Artifact Spotlight: Straw Hats for Summer Comfort

Christeah Dupont, Point Ellice House Museum & Gardens For this week’s artifact spotlight we are highlighting a straw hat known as a “Boater” or “Panama Hat” (PEH1975.001.4294; “Boater” with black grosgrain ribbon). This particular hat dates from the early twentieth century and belonged to either Frank or Jack O’Reilly. Being woven from straw, the Boater is a hat for the springtime, when temperatures warm and wool caps become too hot to wear. When these hats appeared in town it was a sign of summer’s arrival – the wearing of these hats even led to the celebration of “Straw Hat Day”…...Continue reading

Artifact Spotlight: Peter Coddle’s Trip to New York

Christeah Dupont, Point Ellice House Museum & Gardens Peter Coddle’s Trip to New York (PEH 975.1.7768a-b) is a game from the 1880s; it was one of the first mass produced games, resulting in its spread to Canada. The game is a structured narrative in which Peter Coddle (a ‘country bumpkin’) makes his way to New York. There are various blank spaces in the narrative that allows players to insert amusing words or phrases to fill out the story. It is very similar to modern games such as Apples to Apples or Cards Against Humanity in that cards are intended to…...Continue reading

Artifact Spotlight: Violets! (Perfume, Soap, Toilet Powder)

Christeah Dupont, Point Ellice House Museum & Gardens Violets were fashionable during the Victorian era for their delicate aroma, further popularized by Queen Victoria whose journals frequently repeat her adoration of the tiny blossoms. At the time, different meanings became associated with different flowers; violets signified faithfulness and modesty. Due to its popularity, the violet was frequently used in perfumes and toiletries – fresh cut flowers were also tucked into hat brims or openly worn in button holes. There are numerous bottles of violet perfumes in the Point Ellice House collection; these were often imported from France where the blossoms…...Continue reading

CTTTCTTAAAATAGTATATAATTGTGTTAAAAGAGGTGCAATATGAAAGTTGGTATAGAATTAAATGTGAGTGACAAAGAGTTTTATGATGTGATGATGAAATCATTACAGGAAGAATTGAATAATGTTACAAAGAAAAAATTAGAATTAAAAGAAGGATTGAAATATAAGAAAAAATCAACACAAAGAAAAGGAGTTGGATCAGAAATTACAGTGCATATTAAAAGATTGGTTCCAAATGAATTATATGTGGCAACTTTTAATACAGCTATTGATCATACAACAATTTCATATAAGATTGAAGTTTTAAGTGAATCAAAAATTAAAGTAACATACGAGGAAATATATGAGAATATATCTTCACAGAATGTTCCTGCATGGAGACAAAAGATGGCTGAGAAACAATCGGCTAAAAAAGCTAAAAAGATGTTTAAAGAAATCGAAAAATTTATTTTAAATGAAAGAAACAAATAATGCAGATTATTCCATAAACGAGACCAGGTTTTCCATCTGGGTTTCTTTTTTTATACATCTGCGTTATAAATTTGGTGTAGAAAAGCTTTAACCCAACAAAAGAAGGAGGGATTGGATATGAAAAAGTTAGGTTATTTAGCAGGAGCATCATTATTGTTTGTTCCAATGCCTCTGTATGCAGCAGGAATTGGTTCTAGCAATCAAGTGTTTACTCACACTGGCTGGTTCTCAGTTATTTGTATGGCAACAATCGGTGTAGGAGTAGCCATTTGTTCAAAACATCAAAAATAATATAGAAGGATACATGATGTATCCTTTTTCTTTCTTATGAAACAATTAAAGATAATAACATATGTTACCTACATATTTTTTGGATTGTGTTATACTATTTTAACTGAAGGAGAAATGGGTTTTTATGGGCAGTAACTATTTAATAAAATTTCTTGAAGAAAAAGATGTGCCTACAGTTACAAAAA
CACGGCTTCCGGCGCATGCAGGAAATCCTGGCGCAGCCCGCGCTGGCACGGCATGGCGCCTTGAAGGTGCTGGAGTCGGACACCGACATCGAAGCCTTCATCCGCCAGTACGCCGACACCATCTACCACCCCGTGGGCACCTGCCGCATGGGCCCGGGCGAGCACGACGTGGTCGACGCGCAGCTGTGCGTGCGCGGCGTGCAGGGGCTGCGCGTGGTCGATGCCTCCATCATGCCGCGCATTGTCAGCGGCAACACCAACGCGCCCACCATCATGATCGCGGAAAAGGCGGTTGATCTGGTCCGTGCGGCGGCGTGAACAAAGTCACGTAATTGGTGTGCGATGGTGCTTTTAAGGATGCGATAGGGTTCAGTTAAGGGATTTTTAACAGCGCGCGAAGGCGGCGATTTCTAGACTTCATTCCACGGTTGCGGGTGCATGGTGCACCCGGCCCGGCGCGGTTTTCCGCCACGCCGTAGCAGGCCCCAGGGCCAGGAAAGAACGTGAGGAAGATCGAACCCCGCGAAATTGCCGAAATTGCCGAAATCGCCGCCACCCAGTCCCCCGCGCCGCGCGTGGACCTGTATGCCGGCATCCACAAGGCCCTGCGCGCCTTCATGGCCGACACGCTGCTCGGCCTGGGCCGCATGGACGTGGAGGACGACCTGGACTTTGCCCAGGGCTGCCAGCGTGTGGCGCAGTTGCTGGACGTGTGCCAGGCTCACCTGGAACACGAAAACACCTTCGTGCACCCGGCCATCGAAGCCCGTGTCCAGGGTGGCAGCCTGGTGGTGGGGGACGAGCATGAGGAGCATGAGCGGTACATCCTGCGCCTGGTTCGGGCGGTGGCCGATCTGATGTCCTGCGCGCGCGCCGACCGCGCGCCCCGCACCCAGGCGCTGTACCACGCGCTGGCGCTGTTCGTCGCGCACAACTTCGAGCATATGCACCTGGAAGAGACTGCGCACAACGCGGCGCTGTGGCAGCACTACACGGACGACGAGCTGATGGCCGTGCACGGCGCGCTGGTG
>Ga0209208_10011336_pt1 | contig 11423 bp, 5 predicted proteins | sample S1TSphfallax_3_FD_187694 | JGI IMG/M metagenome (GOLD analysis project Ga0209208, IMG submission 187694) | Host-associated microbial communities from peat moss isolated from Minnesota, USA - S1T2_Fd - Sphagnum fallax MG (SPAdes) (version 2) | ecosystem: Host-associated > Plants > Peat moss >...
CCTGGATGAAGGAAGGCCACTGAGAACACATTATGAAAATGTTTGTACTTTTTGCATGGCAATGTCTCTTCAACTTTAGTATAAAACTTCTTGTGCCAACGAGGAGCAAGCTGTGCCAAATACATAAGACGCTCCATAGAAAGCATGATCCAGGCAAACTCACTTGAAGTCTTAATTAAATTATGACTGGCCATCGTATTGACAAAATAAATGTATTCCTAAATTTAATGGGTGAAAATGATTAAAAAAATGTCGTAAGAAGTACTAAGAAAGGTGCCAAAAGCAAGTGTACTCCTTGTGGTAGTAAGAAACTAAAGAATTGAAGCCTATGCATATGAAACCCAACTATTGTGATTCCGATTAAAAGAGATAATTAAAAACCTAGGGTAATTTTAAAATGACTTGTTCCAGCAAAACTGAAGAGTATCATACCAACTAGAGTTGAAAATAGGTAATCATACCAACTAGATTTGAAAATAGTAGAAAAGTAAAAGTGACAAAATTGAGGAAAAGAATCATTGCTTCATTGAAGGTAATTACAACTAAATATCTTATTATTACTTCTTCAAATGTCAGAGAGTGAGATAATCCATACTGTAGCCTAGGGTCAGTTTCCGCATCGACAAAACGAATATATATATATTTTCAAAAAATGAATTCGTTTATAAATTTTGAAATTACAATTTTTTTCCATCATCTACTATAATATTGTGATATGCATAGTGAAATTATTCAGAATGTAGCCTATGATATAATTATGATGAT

Artifact Spotlight: Top Hat and Travelling Case

Christeah Dupont, Point Ellice House Museum & Gardens   This fine hat (PEH 975.1.9654) is made from felted black beaver fur and, according to the milliner stamp on the inside, came all the way from Wright and Oxley hatters on Sackville street in Dublin. This hat likely came with Peter O’Reilly to British Columbia in 1859 (you can see his name engraved on a small brass plate attached to the lid strap of the case). Beaver fur top hats faded out of style not long after this particular one was manufactured. Beaver fur was a popular material as it was…...Continue reading

Artifact Spotlight: Porcelain Pitcher

Christeah Dupont, Point Ellice House Museum & Gardens Point Ellice House has an extensive china pantry and this week we are featuring a white porcelain pitcher (PEH 975.1.349) from the collection. According to the records in our database, it was likely purchased sometime between 1883 and 1893. The design of the pitcher is interesting as it shows intertwined rose, thistle, and shamrock which are the respective flowers of England, Scotland, and the O’Reilly family’s native Ireland. These floral motifs are often seen on coat of arms, as well as the general iconography of the United Kingdom. The mark on the…...Continue reading

Artifact Spotlight: Spectacles